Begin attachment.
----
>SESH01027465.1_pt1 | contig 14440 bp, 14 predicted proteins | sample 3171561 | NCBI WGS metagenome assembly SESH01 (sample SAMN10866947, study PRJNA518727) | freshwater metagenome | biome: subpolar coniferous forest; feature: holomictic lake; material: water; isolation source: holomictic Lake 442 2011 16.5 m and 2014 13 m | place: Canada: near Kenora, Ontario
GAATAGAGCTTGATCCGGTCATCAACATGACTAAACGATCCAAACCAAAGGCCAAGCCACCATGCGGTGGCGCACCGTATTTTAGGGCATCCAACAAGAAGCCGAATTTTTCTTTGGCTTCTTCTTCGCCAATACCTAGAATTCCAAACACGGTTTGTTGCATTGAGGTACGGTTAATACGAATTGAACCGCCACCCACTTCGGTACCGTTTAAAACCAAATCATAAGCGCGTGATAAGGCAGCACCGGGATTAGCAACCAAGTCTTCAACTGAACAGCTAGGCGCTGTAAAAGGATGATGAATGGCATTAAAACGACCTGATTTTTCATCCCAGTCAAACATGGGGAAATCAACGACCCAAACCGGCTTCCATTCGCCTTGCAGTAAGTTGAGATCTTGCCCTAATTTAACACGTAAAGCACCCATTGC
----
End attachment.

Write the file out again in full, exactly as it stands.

>SESH01027465.1_pt1 | contig 14440 bp, 14 predicted proteins | sample 3171561 | NCBI WGS metagenome assembly SESH01 (sample SAMN10866947, study PRJNA518727) | freshwater metagenome | biome: subpolar coniferous forest; feature: holomictic lake; material: water; isolation source: holomictic Lake 442 2011 16.5 m and 2014 13 m | place: Canada: near Kenora, Ontario
GAATAGAGCTTGATCCGGTCATCAACATGACTAAACGATCCAAACCAAAGGCCAAGCCACCATGCGGTGGCGCACCGTATTTTAGGGCATCCAACAAGAAGCCGAATTTTTCTTTGGCTTCTTCTTCGCCAATACCTAGAATTCCAAACACGGTTTGTTGCATTGAGGTACGGTTAATACGAATTGAACCGCCACCCACTTCGGTACCGTTTAAAACCAAATCATAAGCGCGTGATAAGGCAGCACCGGGATTAGCAACCAAGTCTTCAACTGAACAGCTAGGCGCTGTAAAAGGATGATGAATGGCATTAAAACGACCTGATTTTTCATCCCAGTCAAACATGGGGAAATCAACGACCCAAACCGGCTTCCATTCGCCTTGCAGTAAGTTGAGATCTTGCCCTAATTTAACACGTAAAGCACCCATTGC